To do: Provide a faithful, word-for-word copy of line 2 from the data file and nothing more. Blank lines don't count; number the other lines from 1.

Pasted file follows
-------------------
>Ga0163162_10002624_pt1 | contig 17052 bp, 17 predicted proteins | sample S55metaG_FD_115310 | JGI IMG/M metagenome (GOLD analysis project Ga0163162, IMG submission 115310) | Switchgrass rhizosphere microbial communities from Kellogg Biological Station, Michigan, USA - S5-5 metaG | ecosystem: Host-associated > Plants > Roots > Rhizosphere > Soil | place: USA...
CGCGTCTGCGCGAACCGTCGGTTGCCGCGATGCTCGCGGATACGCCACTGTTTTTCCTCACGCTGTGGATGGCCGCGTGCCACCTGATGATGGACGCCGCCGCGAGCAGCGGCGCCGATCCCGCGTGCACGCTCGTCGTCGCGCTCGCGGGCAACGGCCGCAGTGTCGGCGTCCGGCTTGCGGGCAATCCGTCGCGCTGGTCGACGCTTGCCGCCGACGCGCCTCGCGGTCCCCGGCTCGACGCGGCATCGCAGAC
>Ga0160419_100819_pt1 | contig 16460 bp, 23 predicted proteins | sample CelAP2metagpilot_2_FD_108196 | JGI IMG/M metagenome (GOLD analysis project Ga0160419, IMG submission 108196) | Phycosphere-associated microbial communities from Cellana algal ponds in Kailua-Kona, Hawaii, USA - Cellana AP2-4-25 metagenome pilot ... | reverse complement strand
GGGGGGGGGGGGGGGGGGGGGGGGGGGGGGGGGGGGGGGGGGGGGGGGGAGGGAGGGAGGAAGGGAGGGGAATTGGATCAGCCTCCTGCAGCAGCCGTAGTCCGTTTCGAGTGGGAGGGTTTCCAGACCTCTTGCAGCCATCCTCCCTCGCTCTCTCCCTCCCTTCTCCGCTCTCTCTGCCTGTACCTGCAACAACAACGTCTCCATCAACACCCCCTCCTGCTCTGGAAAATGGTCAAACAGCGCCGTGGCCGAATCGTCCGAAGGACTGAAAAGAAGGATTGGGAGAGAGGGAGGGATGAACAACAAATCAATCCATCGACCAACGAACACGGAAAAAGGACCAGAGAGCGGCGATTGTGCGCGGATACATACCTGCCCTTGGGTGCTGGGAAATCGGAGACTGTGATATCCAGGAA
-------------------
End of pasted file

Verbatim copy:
CGCGTCTGCGCGAACCGTCGGTTGCCGCGATGCTCGCGGATACGCCACTGTTTTTCCTCACGCTGTGGATGGCCGCGTGCCACCTGATGATGGACGCCGCCGCGAGCAGCGGCGCCGATCCCGCGTGCACGCTCGTCGTCGCGCTCGCGGGCAACGGCCGCAGTGTCGGCGTCCGGCTTGCGGGCAATCCGTCGCGCTGGTCGACGCTTGCCGCCGACGCGCCTCGCGGTCCCCGGCTCGACGCGGCATCGCAGAC